The explorers navigated the current by hugging the shoreline, putting ashore near present-day Jupiter, where they were attacked by Indians. The Spaniards trekked south along the shoreline to Biscayne Bay and Key Biscayne. On Friday, May 13, they arrived at one of the Florida Keys, probably Key Largo. The expedition next explored the west coast of the peninsula making landfall off the deep mouth of the Caloosahatchee River and anchoring near Sanibel Island where they encountered hostile Indians. While sailing off the east coast of the newly discovered land, Ponce de Leon’s ships encountered a strange phenomenon. The ships were being propelled backwards, even though the wind was behind them. Ponce de Leon returned to Puerto Rico on September 23, 1514, after what he believed was a fruitless expedition. He did not fully appreciate the navigational value of his discovery of the Gulf Stream.
By early 1521 Juan Ponce de Leon was ready to embark on another expedition to Florida. This time he came better prepared. His plans provided for the establishment of a permanent settlement to be used as a base of operations. He left Puerto Rico on February 20, 1521, with two ships, two hundred men, settlers, and priests. There may have been blacks on this expedition too, most of whom would have been slaves. It is believed that the expedition landed somewhere near the Caloosahatchee River, near present- day Fort Myers. As Juan Ponce de Leon disembarked to explore the region, tragedy struck.
Calusa Indians, lying in ambush, attacked the entourage, mortally wounding Ponce de Leon with an arrow. The image that Florida displays of Juan Ponce being greeted by the Calusa Indians as he first set foot in Florida is an idealized myth. The Native Americans were incensed that the Spanish had arrived, and were capturing Indians and taking them to Cuba and elsewhere as slaves, particularly on sugar plantations. Instead of finding riches, Ponce de Leon was felled by a Calusa arrow and later died in Havana. But other Spaniards would follow him with blacks in their expeditions too.
The next conquistador to come to the mainland was Lucas Vazquez de Ayllon, an explorer and slave-raider. In 1526 he tried to establish a settlement on the Atlantic coast at a site he called San Miguel de Gualdape, believed to have been near present-day Sapelo Sound in Georgia. “Ayllon’s expedition included 600 men, women, and children as well as the first-known contingent of African slaves brought to settle in the present-day United States.” These slaves were likely skilled craftsmen rather than field-hands. The expedition failed; Ayllon himself died, and mutiny followed. Slaves set fire to the compound, and the area’s Guale Indians rebelled against the presence of the Spanish. Some of the white survivors managed to return to the Caribbean; however, some historians believe that the Africans from this expedition preferred to live among the Guales, becoming maroons.
In 1528 Panfilio de Narvaez landed on the west coast of Florida. He, like Ponce De Leon, had amassed riches in the New World and sought treasure in Florida which at that time included all of what is now the continental United States. One of the Africans who came with him became the best known of the early blacks in Spanish Florida. This man was an enslaved African named Estevan de Dorantes, also known as Estevanico (Little Stephen) or Esteban the Black. He was born in Morocco, Africa, around 1500. After being captured by Spanish soldiers, Estevan was sold as a slave to Andres Dorantes, a Spaniard who came to Florida with Narvaez.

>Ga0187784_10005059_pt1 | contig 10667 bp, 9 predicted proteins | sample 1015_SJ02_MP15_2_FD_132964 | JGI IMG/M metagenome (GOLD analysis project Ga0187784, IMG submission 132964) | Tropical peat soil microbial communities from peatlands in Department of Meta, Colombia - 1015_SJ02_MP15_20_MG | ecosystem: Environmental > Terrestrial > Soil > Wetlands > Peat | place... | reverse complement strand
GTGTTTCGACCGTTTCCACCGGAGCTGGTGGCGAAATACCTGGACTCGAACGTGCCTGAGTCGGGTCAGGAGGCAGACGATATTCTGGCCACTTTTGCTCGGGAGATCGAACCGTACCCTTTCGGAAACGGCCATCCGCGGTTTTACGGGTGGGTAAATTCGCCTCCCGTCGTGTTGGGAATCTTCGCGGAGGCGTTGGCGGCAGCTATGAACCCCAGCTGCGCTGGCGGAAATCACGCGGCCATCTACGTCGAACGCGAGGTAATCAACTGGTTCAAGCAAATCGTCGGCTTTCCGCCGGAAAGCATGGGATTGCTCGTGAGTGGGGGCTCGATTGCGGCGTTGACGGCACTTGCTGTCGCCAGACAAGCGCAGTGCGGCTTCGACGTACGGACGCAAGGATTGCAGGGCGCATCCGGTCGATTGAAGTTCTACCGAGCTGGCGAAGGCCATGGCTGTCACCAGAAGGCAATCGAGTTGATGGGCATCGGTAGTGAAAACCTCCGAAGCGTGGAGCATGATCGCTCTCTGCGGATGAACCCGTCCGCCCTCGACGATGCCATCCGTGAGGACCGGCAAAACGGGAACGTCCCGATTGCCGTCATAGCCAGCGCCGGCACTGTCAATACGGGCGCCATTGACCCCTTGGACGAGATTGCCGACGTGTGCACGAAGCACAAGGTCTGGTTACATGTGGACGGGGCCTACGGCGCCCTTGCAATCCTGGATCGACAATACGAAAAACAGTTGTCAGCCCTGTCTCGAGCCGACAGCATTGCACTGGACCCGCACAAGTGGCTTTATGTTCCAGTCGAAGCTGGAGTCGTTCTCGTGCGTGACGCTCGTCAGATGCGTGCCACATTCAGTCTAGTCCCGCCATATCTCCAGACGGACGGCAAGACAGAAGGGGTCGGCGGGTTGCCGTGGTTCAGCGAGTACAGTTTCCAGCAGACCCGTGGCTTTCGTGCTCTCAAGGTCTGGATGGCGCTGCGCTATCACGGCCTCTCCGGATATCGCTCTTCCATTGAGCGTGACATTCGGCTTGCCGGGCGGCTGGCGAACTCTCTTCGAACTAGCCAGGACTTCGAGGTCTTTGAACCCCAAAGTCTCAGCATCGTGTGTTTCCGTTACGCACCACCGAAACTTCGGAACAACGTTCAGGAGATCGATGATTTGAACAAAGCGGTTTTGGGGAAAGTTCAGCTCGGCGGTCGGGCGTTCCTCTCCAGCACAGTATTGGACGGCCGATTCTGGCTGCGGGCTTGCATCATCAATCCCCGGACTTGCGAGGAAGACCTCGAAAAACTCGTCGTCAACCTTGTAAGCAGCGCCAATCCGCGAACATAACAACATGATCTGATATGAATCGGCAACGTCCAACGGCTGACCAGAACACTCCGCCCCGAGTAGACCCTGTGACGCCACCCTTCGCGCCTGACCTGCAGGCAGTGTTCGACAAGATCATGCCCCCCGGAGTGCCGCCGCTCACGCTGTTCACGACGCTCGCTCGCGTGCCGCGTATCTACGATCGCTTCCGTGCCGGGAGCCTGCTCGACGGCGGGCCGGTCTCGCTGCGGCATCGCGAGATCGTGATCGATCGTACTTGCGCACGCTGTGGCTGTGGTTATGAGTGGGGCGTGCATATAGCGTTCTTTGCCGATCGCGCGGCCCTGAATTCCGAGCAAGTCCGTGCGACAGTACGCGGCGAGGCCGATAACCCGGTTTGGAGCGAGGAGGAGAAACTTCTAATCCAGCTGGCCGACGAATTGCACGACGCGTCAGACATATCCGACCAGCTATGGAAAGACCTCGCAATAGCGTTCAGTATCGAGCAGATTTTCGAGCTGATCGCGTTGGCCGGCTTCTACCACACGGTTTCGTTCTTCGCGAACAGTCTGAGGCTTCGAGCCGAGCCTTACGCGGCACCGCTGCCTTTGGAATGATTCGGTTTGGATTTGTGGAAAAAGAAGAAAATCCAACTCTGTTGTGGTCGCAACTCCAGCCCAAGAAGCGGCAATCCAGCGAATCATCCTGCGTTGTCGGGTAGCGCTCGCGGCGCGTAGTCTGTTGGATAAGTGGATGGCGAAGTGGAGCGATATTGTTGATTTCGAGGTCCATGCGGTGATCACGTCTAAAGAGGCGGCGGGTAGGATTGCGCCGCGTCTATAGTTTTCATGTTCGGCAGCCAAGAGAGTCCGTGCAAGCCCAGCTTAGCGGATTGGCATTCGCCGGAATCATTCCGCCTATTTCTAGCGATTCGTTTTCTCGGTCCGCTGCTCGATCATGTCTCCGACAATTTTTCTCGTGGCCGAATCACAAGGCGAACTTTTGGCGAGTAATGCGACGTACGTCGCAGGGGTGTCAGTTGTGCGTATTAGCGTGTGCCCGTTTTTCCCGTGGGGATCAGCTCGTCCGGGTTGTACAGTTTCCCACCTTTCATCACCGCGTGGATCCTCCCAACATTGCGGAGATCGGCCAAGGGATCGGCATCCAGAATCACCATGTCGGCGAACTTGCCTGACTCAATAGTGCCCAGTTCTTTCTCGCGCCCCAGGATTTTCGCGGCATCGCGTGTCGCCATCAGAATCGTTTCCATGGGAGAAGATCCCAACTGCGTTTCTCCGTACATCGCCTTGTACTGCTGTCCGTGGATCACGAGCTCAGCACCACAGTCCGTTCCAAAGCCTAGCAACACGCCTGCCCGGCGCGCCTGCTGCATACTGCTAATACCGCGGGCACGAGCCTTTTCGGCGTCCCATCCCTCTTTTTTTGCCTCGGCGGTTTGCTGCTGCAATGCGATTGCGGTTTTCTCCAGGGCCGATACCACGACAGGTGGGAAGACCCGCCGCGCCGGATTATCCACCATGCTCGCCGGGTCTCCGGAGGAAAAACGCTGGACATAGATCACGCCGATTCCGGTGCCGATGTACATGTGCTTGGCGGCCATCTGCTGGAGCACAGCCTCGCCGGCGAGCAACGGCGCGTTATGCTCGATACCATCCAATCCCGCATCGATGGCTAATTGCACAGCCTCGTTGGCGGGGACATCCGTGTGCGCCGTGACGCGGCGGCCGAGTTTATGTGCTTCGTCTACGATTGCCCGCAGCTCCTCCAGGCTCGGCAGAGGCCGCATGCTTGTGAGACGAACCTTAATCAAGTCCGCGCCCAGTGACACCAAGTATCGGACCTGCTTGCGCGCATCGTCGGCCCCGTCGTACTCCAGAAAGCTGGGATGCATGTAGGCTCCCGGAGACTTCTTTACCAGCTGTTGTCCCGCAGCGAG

In April of 1528, Narvaez, with nearly three hundred men, landed his doomed expedition at what is now St. Petersburg. In his frantic haste for riches, he divided his explorers into two parts and foolishly sent his ships, containing almost all of the supplies, ahead to meet him at a bay to the north of their original landing. Narvaez led one group, and Alvar Nunez Cabeza de Vaca led the second, which included, among others, Andres Dorantes and his slave Estevan. The supply ships were devastated by storms and never found the bay to the north for which Narvaez had not provided clear directions. The ships searched for the men for almost a year before, supplies exhausted, they returned to Cuba.
The entire group led by Narvaez is said to have been wiped out by Indian attacks and sickness. Only three members of the other group survived the ordeal, Estevan among them. These men made their long, circuitous journey on foot, primarily following the shoreline of the Gulf of Mexico. They wandered as far west as the Pacific Ocean, and after eight years, they finally stumbled, near death, into Mexico City. Two of the men refused to explore further and returned to Spain, but Estevan remained in Mexico, learning the customs and languages of the Indians. He was used as a scout for a group of Spaniards who were looking for the fabled Seven Cities of Gold; supposedly somewhere out in what would become the American West. Estevan was given permission to travel ahead of the main party. But somewhere in what became New Mexico, he was killed by Indians who thought, correctly, that he was a spy for the Spanish. But through his wanderings in the West, Estevan the Black was the first person, who was not a Native American, to see the Grand Canyon.